"...everything that takes place at a socialist enterprise should be made public [In Russian: Predavit Glasnost]. The shortcomings in the economic activity of each and every commune should be disclosed to the public. We need public criticism which will expose the evils of our economy, strike a responsive chord with the public and help us cure social problems(5) "

Another function of Glasnost was to stimulate public participation in political life, in order to strengthen the regime's legitimacy. Lenin further said, "the state is strong when the masses know everything, render their opinions on every issue, and consciously respond to every policy."(6) In other words, the Soviet people are more apt to believe and support the Government in its goals and designs if public participation were allowed. However, under Lenin, there were limits to how far criticism and debate could go. There was no free flow of information as we know it. Whatever was said had to promote the best interests of socialism and there were strict parameters within which divergent opinions could be voiced. So under Lenin, certain publications were banned and criticism of the regime was outlawed. To Lenin, these tyrannical measures were necessary to ensure the overall success of such public criticism.

The principle of democratic-centralism (Glasnost) was continued under Stalin. Stalin said in 1928: "In order to move forward and improve relations between the people and the leaders we should keep the valve of self-criticism open. We should give the Soviet people an opportunity to criticize their leaders for their mistakes so that the leaders do not put on airs and the masses do not distance themselves from their leaders."(7)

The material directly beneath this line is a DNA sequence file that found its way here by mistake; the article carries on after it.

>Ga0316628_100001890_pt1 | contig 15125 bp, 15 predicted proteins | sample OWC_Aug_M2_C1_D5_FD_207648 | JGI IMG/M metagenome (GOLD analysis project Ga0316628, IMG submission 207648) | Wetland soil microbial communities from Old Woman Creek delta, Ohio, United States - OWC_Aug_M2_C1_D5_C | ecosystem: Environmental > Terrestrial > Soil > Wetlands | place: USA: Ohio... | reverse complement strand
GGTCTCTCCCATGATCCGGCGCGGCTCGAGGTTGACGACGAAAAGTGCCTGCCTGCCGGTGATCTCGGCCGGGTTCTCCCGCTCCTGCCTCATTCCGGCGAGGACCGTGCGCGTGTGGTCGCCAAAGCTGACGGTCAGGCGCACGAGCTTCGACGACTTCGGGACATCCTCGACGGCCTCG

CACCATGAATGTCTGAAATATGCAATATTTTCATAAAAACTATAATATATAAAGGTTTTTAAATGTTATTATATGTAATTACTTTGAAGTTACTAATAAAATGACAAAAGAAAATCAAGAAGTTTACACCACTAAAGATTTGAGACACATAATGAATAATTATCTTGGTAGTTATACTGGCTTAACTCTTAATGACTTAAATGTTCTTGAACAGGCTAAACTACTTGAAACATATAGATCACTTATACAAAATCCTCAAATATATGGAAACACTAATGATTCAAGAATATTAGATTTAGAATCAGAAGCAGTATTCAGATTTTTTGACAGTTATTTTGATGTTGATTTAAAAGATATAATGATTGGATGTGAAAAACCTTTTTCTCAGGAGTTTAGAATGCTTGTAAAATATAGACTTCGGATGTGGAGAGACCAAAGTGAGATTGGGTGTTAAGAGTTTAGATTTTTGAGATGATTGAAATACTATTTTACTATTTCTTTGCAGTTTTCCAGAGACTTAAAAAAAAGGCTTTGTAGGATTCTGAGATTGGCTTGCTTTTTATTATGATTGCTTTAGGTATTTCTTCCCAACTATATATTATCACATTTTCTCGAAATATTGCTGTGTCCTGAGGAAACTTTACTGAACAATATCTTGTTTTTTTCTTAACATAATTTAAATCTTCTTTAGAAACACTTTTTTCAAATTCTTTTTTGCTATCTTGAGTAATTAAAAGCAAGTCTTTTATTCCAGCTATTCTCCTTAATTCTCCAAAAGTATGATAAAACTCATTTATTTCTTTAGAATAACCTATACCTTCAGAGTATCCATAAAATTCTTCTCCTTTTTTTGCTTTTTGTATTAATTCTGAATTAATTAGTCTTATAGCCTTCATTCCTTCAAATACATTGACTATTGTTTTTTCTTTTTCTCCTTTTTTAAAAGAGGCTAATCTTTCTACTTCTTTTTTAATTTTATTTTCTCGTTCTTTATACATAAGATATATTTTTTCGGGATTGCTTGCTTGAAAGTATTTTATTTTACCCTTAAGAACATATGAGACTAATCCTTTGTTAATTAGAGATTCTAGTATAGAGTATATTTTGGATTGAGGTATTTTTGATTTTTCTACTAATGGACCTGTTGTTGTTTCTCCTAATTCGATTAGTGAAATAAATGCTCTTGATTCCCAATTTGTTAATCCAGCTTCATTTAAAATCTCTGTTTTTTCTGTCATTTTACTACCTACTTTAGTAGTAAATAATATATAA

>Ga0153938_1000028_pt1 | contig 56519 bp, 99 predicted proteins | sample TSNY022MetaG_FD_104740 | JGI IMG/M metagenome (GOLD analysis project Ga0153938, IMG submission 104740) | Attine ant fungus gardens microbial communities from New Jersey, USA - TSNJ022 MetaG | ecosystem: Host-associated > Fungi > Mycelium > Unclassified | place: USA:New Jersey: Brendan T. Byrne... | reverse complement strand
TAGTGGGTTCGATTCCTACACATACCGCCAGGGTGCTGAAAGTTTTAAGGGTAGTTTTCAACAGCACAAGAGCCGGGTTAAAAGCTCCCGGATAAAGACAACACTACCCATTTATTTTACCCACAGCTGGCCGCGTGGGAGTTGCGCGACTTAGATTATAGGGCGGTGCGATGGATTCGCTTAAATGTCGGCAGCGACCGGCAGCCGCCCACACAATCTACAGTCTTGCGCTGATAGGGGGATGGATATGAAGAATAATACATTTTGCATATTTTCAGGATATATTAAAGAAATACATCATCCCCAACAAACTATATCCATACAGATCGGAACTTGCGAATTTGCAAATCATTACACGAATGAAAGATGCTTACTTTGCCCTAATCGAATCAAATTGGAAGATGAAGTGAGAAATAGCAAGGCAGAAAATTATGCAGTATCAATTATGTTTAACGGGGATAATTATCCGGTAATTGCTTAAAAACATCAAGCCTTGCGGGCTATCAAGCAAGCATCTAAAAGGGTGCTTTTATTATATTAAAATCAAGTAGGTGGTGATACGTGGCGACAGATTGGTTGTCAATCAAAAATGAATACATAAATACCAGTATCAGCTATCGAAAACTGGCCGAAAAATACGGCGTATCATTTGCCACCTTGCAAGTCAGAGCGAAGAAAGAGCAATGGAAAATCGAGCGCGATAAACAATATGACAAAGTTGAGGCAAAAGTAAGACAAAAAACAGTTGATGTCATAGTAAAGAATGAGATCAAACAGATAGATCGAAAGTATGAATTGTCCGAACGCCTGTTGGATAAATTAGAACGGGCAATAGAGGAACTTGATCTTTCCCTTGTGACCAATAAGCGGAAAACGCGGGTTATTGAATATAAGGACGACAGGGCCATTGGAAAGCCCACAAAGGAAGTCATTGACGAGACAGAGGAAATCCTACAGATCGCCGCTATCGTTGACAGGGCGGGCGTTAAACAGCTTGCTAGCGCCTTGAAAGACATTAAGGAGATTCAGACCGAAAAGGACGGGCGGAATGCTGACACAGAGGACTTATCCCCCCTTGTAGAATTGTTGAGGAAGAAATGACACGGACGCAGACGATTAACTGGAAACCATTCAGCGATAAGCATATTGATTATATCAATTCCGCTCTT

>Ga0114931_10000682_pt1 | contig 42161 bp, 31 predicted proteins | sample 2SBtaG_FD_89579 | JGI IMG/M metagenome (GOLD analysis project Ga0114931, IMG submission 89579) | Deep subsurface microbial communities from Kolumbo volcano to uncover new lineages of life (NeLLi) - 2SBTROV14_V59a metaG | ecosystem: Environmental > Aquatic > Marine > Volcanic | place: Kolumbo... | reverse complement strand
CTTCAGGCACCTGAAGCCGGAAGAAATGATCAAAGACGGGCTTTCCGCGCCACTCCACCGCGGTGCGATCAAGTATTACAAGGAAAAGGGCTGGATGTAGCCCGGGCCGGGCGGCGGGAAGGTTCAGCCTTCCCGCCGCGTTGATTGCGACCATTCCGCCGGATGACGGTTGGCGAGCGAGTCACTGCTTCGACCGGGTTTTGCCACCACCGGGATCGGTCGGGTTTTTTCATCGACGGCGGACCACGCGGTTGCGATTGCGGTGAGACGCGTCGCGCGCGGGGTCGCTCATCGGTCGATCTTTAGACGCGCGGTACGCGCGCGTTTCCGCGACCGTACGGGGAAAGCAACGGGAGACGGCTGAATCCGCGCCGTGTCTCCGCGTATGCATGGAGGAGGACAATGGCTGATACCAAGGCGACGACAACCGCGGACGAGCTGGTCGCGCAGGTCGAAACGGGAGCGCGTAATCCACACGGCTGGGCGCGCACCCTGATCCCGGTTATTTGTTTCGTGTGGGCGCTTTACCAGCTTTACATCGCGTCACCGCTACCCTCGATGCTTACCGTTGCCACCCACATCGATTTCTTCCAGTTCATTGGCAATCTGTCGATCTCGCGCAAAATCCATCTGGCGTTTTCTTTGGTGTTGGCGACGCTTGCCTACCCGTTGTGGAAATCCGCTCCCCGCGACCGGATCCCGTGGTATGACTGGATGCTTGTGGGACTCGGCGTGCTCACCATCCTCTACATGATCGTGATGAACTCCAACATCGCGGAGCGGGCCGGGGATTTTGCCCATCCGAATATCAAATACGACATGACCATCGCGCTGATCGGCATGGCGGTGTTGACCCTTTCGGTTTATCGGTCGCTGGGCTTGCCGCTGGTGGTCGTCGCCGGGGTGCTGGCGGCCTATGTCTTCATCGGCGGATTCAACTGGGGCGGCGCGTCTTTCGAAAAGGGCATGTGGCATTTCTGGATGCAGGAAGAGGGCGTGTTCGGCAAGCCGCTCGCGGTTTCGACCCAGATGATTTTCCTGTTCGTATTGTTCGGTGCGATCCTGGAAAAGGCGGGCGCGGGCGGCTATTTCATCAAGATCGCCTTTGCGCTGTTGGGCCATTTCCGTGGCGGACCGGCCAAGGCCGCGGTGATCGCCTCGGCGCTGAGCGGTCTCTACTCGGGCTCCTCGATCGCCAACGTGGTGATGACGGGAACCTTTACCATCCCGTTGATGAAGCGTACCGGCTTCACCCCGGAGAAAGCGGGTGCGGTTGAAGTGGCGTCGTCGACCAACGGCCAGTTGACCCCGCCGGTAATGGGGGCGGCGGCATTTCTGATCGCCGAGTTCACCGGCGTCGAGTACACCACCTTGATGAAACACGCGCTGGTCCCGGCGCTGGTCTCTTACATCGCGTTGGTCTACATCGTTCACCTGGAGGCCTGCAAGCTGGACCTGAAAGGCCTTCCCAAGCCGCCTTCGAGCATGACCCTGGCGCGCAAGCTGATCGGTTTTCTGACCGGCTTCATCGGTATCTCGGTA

The Soviet Constitution under Stalin stated that although free speech, free press, freedom of assembly, etc. were provided to the people, these "freedoms" are "guaranteed'' only if "in accordance with the interests of the people and in order to strengthen and develop the socialist system."(8) Furthermore the Constitution stated that what is in the interests of the people and what develops and strengthens the socialist system is decided by the Communist Party and its leadership, the Politburo.

The principle of democratic-centralism has been an integral part of Marxist-Leninist ideology and has been carried on by all of Lenin's successors in one form or another. When Soviet Premier Mikhail Gorbachev introduced his policies of Glasnost they certainly were not anything new or fundamentally different. Gorbachev stated that the purpose of the reforms are to make sure that a transition from "an overly centralized command system of management" occurs to one based on a "combination of centralism and self-management" and further that "the party will tolerate no changes from the adopted principles of the economic reform."(9) In other words the reforms were meant to assess the problems of the Soviet social and economic systems in order to deal with the necessary changes. However, the "freedom of discussion" allowed under Glasnost remains clearly controlled by the Party and Boris Yeltsin continues with this practice.

The third essential to understand is the Communist idea of "morality." Whatever advances the revolution is moral. Lenin taught that the Communists should be ready to resort to "any trick, ruse or illegal method."(10)

Afanasayev, a Communist theoretician, taught that "from the point of view of communist morality, that which promotes the movement of society toward communism is moral."(11) In other words, the end justifies the means. Any means or methods therefore to advance the revolutionary cause, whether it involved lies, deception, murder, etc. would be justified by the end result-Communism. A fundamental part of Marxist-Leninist ideology is trickery and deceit.

Regarding the forth essential, Lenin and his followers have justified sudden shifts in policy by the concept of the "dialectical nature of advance" The Communist slogan is: "nature acts dialectically."(12) Dr. Fred Schwarz, a leading anti-Communist portrayed this concept as follows: